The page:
We then moved over to the Grand Theatre, which has also been undergoing a refurbishment with original tiles uncovered throughout the theatre.  This is a far more ‘grand’ affair and, what struck me in particular, was how much more space there was in both of the theatres compared to the West End theatres I am used to in London.  There you can get quite severe vertigo if you are in the cheap seats at the top.  Here, however, the rake of seating is far more smooth and there is impressive leg room as the taller among us noted!

Grand Theatre
The highlight of the day was really meeting the volunteers, who have been assisting the Learning team with the Archive for the past 3 years.  The volunteers were recruited through the West Yorkshire Archive Service.  A few of the volunteers spoke about their projects and why they are so enjoying the experience.  They exchange skills and learn new ones while working on a subject that they are all passionate about, whether they are theatre goers or practitioners.  A particularly interesting point was that they are able to work on the collections to much greater detail than a paid member of staff would be able to do.  This really struck me as we are all pressed for time and have limited resources in terms of staff and yet here are volunteers relishing the opportunity really to blitz collections to item level.  Meeting this hardy group of volunteers showed the benefits of having long-term volunteers, who come in for a short period of time per week.  At the NT, we run short full-time volunteer opportunities for those wishing to undertake the MA in Archives.  I think we should really consider how we could benefit a slow and steady approach alongside this.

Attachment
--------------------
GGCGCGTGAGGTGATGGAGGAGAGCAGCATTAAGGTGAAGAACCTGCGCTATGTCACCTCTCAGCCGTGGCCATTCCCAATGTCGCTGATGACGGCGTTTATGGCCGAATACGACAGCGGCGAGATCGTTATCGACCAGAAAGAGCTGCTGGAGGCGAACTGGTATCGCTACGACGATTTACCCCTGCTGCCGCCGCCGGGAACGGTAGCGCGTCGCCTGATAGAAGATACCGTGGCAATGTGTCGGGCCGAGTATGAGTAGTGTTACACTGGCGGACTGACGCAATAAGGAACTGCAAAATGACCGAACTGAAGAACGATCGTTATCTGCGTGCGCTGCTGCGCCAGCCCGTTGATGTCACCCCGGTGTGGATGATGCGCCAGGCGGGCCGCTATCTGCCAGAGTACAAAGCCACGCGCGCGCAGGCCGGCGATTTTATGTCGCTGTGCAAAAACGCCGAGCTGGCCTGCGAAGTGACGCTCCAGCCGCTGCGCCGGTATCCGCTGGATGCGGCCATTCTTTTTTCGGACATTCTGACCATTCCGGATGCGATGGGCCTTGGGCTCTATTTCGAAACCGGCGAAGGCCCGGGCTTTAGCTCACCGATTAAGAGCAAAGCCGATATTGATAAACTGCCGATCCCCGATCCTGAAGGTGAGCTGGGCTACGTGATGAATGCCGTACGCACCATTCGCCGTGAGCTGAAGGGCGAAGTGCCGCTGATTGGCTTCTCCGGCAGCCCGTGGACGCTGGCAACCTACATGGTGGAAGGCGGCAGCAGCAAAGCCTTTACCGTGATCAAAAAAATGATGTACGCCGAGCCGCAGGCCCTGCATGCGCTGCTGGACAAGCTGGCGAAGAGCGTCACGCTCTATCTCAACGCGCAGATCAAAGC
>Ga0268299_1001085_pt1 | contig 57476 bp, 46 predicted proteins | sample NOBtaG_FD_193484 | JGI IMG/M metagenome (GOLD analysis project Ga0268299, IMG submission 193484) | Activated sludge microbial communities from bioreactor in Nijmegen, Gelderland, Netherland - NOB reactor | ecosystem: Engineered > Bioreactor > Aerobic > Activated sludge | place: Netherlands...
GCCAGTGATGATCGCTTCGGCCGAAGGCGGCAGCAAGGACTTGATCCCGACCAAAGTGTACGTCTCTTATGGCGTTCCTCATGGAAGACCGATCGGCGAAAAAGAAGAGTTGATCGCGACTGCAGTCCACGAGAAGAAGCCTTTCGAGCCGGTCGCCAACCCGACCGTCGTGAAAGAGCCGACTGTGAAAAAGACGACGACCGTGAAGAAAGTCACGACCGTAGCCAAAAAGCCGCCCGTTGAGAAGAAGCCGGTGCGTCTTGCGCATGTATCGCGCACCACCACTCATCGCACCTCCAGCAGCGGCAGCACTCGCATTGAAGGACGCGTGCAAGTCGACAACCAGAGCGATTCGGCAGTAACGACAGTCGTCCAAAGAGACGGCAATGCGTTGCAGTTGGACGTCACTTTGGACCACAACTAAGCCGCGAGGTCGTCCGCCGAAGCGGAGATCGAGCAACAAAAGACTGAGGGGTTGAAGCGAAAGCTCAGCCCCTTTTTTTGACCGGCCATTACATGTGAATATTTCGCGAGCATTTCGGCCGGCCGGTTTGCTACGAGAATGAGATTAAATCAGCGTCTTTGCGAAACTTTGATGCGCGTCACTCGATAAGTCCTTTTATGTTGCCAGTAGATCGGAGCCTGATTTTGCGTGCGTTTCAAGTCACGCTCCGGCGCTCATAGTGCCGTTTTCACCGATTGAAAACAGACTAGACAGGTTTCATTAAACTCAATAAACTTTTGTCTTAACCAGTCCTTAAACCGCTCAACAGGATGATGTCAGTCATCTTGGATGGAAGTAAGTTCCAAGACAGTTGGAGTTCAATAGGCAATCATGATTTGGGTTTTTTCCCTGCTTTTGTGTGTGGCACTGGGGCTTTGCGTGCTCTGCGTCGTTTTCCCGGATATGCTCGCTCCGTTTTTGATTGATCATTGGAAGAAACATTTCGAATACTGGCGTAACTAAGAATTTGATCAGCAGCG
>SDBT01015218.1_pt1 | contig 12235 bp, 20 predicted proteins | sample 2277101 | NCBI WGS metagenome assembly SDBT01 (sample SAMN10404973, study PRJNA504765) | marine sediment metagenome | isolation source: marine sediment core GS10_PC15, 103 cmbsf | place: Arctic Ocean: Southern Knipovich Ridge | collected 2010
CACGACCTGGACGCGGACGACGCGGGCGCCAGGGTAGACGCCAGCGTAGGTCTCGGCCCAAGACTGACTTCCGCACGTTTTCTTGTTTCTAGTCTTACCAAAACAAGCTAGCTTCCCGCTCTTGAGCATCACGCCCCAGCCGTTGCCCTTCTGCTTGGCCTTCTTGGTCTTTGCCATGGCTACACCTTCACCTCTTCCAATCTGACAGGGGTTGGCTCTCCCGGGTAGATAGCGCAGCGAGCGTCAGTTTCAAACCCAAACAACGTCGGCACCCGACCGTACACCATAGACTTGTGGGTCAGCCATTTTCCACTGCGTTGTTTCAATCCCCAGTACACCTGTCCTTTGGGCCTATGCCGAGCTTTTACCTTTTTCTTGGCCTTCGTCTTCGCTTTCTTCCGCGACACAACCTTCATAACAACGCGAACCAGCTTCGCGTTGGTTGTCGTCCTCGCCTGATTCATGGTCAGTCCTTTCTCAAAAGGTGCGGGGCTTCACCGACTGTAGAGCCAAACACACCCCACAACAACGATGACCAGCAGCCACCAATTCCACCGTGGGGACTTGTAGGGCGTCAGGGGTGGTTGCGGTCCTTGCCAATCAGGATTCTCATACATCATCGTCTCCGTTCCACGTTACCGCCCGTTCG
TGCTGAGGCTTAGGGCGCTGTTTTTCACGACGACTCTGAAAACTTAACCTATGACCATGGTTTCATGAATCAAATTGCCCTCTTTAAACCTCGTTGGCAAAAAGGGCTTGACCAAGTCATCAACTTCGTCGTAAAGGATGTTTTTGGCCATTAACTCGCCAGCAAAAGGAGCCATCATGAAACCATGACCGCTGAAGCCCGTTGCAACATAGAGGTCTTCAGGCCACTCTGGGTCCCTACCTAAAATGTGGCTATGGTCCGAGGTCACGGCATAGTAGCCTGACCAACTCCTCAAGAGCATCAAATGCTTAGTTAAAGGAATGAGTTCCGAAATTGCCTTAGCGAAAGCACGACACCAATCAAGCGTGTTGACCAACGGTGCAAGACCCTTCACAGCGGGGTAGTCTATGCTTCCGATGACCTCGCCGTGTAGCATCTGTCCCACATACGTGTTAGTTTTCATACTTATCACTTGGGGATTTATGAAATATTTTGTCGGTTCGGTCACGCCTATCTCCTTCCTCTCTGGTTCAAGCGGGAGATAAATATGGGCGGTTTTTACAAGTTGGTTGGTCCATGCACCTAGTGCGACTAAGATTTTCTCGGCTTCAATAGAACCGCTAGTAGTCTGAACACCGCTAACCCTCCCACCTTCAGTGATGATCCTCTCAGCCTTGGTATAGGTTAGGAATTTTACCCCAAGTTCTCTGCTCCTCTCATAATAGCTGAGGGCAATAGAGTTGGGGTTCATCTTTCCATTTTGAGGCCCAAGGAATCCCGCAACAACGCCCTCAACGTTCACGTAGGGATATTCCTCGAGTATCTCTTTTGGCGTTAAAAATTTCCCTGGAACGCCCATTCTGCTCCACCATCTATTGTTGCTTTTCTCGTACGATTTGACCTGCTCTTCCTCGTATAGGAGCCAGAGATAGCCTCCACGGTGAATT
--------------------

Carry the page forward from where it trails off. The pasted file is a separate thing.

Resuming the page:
Something else that was interesting was that the archive came under the Learning department's jurisdiction, as it does at the NT.  In Leeds, however, the Learning department were presented with a disordered archive which had not been catalogued or used at all and it fell to the Learning staff to make the most of it.  This is a different perspective to the NT where the Archive was not always part of Learning but has sat in the Directors' office and under the General Manager before finally coming to rest in its current home.  In Leeds, they are using the archive for all kinds of outreach activities and this is the focus of their approach to the cataloguing.  It is really helpful to see which departments other archives are linked to and see what sort of relationships we can forge at the NT.  I'd like our work to more linked to the Learning syllabus and, as there is enthusiasm on both sides, hopefully we'll get this happening soon!

I also went to the Coronation Street set in Manchester!
In other news:

I have made the step up to Archivist of the NT and am getting to grips with a permanent position and the thrill of being able to plan further ahead then a few months!

I have been seeing so much theatre that I shock myself.  Surprisingly, I am not getting saturated with it but I am actually getting better at being in the audience.  When I moved to London, going to the theatre was quite difficult for me, I found it hard to concentrate for that long a period without doing other things.  Now, I am finding it easier to switch off and appreciate what I am seeing for what it is.  I have had a run of pretty good shows and I am beginning to sprinkle my usual NT serving with some West End shows and fringe theatre to get quite a cross section of London’s offering.  I’m basically still in awe of anyone who can remember a whole script and deliver it in front of an audience!